“There are 13 million Arab and African pastoralist on the belt between the southern and northern borders and their interest is linked to both southern and northern governments. So finding an ideal solution to this issue would be a priority” said Yasser Erman, the spokesperson of the Southern People's Liberation Movement (SPLM) and head of its office in the North, in an interview with Ahram Online.
Erman was speaking during a visit to the poll stations in the North which saw a more than 15 per cent turnout in the first day.
The nature of the relationship between northern and southern Sudan after the seemingly inevitable secession is a question yet to be answered by the two sides.
Many issues will make their way onto the agenda if the South votes for secession and declares itself an independent state. Those concerns topping the list involve the flow of citizens back and forth across the borders and economic and trade relations.
Speaking to Ahram Online, Erman declared that Sudan could become a model country for peaceful coexistence, diversity and justice.
He believes that relations between North and South are inseparable, as both sides have the same security and strategic interest at the regional and local level.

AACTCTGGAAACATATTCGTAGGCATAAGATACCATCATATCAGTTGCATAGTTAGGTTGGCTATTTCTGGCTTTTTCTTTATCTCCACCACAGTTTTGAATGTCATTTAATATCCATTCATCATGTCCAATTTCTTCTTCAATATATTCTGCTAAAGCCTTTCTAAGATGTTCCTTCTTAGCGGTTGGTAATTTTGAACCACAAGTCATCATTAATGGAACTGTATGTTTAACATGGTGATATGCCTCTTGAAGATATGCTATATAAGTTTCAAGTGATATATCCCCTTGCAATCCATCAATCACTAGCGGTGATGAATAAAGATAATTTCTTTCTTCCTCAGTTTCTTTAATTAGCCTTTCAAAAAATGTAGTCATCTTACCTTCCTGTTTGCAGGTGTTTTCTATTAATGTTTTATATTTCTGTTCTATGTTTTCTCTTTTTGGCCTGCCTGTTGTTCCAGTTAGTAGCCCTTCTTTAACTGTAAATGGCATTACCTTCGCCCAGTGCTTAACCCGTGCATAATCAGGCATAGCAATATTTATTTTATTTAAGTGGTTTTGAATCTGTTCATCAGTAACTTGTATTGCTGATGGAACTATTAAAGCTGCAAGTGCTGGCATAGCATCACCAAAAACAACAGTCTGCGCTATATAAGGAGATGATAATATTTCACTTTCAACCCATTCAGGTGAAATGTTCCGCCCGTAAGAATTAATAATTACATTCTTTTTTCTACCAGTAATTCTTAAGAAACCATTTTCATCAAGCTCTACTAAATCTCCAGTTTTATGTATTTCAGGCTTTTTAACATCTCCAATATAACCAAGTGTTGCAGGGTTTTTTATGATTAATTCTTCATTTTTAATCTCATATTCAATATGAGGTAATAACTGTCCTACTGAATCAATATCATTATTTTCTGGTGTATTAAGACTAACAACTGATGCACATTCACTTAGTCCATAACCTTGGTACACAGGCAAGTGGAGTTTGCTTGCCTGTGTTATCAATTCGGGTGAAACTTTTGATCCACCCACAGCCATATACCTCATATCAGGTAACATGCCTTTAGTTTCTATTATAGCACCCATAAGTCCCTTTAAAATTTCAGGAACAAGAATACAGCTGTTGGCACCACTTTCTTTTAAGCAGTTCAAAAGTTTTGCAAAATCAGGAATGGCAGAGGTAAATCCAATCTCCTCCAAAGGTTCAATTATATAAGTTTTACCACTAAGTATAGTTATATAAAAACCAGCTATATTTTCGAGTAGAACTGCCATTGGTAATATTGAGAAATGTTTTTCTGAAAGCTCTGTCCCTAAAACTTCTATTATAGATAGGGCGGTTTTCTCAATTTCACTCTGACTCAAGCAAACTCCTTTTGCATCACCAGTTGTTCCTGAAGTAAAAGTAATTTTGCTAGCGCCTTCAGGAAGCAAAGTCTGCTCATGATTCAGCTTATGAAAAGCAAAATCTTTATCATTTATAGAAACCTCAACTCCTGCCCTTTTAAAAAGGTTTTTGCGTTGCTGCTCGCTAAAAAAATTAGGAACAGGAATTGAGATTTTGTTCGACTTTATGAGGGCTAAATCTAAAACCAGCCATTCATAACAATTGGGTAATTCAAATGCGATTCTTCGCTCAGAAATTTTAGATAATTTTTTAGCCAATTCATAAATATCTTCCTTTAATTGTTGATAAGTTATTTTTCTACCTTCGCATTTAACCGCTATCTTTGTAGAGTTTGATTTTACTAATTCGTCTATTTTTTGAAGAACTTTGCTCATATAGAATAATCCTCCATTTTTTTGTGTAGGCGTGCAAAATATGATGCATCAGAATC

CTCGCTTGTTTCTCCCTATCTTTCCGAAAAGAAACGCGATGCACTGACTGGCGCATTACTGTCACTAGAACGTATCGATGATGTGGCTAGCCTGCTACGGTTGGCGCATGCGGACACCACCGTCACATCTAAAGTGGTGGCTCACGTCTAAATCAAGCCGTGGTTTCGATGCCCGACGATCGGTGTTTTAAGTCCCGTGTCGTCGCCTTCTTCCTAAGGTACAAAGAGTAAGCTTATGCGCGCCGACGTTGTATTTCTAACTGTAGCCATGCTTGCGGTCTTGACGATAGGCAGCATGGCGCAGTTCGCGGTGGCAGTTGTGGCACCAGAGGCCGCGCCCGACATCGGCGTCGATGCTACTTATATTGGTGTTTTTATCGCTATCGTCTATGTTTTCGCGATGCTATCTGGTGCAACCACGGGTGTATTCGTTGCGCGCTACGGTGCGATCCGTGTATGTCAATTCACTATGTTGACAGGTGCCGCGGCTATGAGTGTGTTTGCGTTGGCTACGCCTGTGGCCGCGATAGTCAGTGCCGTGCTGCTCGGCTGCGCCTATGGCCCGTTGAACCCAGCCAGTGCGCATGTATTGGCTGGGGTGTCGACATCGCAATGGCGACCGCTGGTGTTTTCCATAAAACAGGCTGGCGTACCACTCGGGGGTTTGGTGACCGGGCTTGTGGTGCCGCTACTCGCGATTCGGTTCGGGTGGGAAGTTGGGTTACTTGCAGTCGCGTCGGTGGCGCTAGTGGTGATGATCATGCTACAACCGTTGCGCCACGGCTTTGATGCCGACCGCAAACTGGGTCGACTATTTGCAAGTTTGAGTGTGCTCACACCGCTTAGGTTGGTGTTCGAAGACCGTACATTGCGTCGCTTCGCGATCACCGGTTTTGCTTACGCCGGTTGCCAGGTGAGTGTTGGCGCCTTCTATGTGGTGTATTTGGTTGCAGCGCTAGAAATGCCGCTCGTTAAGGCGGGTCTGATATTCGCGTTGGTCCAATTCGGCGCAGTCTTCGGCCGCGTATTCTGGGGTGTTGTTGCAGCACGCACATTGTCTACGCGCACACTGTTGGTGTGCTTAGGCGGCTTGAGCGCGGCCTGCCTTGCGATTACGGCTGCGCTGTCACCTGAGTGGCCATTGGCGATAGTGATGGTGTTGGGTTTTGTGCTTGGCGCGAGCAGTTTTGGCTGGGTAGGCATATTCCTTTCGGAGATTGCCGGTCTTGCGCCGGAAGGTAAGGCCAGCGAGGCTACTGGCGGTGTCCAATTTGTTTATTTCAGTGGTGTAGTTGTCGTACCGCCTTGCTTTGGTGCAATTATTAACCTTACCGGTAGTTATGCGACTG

Erman, one of the main authors of the 2005 peace agreement between North and South, argued that separation is not a goal but a mechanism to decentralise authority in order to achieve prosperity and welfare for peoples of both North and South.
“This cannot happen unless leaders in Sudan agree to create a political and economic bloc to make the best use of Sudan's resources” he added.
He also added that the SPLM wants Juba to be the capital of democracy, justice and respect for human rights in Africa and the Arab world.
One of Erman's main concerns is the SPLM offices in Khartoum which have witnessed “harassment by ruling National Conference Party (NCP) officials in the last few months”.
He added that the NCP’s policies of excluding other political players could lead to the destruction of the North. Erman emphasised that these policies must change if the South becomes an independent state.